Designing for print—whether it’s a logo, a brochure, business card or magazine advertisement—is a whole other world from designing for the web. There are a number of technical differences, there’ll be changes in the creative process and there are some important things you ought to keep in mind before deciding on a print concept. Instead of bragging about how great our print designs are, we figure we’ll take a few moments to let you in on some things, so you know what to expect when you deal with print. Let’s start with a little technical stuff.

Connecting the Dots, Per Inch

Printing presses are far more exacting than computer screens: what looks great on your website often looks shabby and jagged when it’s professionally printed. That’s because printing presses need a lot more graphic information than computer screens do. Computer monitors can only accurately show 72 (Macs) to 96 (Microsoft) dots per inch of graphic information; anything more is just wasted because a monitor just doesn’t have enough lines of resolution to render a more accurate image. A modern printing press, on the other hand, needs at least 300 dots per inch to turn out crisp images. So, don’t copy anything off the web and expect it to print well. You can use most digital cameras to get a print-worthy image, because most are set to at least 300 dots per inch. But please don’t take a picture of your monitor with your website up; that just won’t work.


The Vector Sector

Computer monitors use pixels—tiny lights in the monitor—to render everything you see. And when you try to make a pixel-rendering really big, it begins to look really bad. One of the biggest reasons for that is that there’s only so many pixels per inch in a monitor: so curved shapes start to have their curves “squared-off” as they get bigger and bigger. That makes them look jagged on the edges between curves and blurry overall. The print world, however, doesn’t deal in pixels. Instead, the boundary of every shape, font or outline is a vector. A vector is a geometric description of a line or shape expressed in an quadratic equation—a lot like the x and y axis graphs and their transformations you tried to learn in grade twelve algebra (remember y=x2+bx+c?). When you make a vector bigger, you’re not stretching-out dots or pixels, you’re increasing the values stored in the equations. This way, you can make a vector as big or as small as you want and it always looks perfect—no stray pixels to worry about. True, you can still make and view vectors on a computer screen, but, as we said above, they’ll only be accurate to about 72 dots per inch. (Unfortunately, web browsers just can’t handle vectors—at least not yet.) Printing presses can render images on paper that are truly 300 dots per inch or much more.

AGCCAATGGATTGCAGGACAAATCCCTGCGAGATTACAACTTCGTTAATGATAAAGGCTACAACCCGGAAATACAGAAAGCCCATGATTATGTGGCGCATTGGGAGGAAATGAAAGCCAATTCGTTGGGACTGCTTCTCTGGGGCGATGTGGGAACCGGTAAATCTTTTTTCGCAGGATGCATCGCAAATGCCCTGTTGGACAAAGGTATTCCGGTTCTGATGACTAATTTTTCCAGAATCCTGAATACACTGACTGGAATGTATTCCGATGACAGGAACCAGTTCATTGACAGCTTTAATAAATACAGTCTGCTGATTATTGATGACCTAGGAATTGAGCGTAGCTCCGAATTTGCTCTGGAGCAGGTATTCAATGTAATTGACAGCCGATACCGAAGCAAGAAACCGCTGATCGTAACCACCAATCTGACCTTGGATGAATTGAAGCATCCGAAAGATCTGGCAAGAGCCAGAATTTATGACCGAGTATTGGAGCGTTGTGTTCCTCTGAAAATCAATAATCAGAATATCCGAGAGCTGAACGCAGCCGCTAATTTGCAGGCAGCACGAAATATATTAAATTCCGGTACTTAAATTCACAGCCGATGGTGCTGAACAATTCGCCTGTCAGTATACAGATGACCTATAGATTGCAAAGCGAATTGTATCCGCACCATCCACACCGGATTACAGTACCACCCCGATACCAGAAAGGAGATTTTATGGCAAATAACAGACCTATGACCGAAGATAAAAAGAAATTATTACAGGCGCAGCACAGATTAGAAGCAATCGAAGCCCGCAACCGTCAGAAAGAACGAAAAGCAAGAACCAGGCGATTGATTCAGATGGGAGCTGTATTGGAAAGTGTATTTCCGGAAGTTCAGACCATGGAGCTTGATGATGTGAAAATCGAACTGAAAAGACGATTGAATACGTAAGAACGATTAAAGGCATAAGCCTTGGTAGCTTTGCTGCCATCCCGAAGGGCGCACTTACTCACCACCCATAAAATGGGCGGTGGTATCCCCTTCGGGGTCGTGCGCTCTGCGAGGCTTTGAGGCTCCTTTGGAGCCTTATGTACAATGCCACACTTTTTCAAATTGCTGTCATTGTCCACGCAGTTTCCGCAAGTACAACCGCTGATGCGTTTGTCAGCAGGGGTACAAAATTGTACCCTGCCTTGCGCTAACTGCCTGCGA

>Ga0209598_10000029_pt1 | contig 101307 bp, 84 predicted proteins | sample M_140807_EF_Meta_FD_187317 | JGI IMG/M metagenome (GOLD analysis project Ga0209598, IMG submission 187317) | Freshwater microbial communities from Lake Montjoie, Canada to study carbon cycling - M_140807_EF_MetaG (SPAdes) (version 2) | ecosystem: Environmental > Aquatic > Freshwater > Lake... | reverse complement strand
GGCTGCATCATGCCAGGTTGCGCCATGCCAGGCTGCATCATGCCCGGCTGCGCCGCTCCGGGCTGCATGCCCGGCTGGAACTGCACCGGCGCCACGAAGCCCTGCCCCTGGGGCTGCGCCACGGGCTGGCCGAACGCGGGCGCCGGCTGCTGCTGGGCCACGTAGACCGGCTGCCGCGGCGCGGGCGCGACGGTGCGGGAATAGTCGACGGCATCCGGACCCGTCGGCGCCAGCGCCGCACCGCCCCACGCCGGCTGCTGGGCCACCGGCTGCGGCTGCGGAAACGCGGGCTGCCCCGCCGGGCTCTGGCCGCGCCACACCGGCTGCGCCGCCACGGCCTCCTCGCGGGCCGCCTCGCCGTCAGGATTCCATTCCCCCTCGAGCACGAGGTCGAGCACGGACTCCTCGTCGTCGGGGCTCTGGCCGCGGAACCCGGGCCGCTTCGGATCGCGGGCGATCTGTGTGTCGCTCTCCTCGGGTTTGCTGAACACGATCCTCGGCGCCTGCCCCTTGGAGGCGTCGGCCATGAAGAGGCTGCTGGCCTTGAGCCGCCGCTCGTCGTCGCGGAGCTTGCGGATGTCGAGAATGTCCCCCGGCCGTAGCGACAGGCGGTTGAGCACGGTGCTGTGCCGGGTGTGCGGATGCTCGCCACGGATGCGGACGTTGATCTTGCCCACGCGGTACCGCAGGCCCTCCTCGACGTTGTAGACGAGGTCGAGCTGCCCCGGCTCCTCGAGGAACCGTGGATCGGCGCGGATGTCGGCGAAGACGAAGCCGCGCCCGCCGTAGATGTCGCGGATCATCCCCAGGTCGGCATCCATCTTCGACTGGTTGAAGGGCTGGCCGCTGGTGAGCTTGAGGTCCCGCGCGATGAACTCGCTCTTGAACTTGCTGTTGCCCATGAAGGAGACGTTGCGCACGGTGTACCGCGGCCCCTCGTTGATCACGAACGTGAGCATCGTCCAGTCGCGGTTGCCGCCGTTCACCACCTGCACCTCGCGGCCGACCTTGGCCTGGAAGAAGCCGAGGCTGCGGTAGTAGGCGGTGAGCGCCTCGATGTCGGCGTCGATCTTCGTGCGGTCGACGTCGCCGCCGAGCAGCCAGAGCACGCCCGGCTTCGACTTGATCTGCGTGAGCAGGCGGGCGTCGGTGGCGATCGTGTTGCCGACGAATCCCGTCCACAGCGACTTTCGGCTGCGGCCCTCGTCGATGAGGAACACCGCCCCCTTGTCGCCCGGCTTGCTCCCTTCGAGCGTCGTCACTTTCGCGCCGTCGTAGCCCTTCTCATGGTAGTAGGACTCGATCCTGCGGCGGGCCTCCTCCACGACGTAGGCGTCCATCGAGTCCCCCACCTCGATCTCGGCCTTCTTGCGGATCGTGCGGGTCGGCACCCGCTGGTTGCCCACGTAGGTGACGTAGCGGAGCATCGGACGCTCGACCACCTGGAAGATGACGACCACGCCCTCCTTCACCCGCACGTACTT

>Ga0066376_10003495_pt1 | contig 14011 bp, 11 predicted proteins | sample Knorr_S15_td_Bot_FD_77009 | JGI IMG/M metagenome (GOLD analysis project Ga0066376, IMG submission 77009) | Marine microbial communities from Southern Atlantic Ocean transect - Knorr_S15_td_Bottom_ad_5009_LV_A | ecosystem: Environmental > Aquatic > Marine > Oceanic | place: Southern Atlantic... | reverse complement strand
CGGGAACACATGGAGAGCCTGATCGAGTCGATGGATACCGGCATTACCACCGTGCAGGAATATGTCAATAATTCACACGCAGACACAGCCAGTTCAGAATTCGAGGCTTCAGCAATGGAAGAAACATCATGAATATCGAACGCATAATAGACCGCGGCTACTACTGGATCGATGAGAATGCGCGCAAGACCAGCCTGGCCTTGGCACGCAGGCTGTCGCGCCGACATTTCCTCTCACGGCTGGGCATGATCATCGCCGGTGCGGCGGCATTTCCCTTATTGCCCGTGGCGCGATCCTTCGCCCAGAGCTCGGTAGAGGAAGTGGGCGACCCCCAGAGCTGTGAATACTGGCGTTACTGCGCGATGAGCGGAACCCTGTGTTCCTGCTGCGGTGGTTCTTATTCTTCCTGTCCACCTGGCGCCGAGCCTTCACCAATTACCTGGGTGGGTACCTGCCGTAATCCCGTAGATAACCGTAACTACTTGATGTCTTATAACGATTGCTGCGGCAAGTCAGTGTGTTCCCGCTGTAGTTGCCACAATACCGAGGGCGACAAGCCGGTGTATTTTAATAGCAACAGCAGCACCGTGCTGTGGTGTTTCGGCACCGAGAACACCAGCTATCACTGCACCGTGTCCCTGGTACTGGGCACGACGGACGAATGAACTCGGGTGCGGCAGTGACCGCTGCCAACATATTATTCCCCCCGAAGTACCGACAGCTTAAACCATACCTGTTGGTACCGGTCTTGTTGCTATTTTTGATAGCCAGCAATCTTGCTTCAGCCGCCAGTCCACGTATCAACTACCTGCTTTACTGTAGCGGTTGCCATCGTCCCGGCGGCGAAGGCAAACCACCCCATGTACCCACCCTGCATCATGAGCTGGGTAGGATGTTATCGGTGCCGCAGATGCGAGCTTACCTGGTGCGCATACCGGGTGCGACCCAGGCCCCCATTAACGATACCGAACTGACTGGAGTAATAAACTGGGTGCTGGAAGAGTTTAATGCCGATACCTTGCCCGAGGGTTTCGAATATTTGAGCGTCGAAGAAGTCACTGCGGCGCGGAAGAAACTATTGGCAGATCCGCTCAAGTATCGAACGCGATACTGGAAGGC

The only problem with these vectors—other than they don’t accurately display on a monitor—is that every single line or shade of tone differentiation in a graphic has to be painstakingly drawn by hand in sophisticated software like Adobe Illustrator. That’s a lot of work. Furthermore, photographic images of real things in the world—as of yet—can’t be rendered into vectors at all, so all you can do is use the highest dot per inch photograph you can get for print. Now, all this may sound as boring as watching someone else watching paint dry, but knowing about it can save you a lot of frustration and misunderstanding later in life, just like grade twelve math.

Drawing an Accurate Conclusion

Another more obvious way print design differs from web design is in permanence. Don’t like your web design? You can change it. Need to update your blog text, you can edit it. But try un-printing your brochure. Or, how much market share does it cost you to re-brand because the logo you designed last year doesn’t look 21st century enough anymore? The obvious point is, with print you’ve got to get it right the first time: there are no take-backs. So, unless you’re very familiar with vector graphics programs, bleed marks and host of other printing terms and the whole graphic arts arsenal of principles, it’s a lot cheaper in the long run to go with a professional. We’ll sit down with you and find out all we can about your company, look at other logos or print ideas you like, suggest color schemes and delve into your demographics. Whether it’s a logo, letterhead or a brochure we’ll come back to you with concepts for your assessment and approval. When you’re happy, we’ll give you a high-quality file that you can keep for the future and that all professional printers will recognize.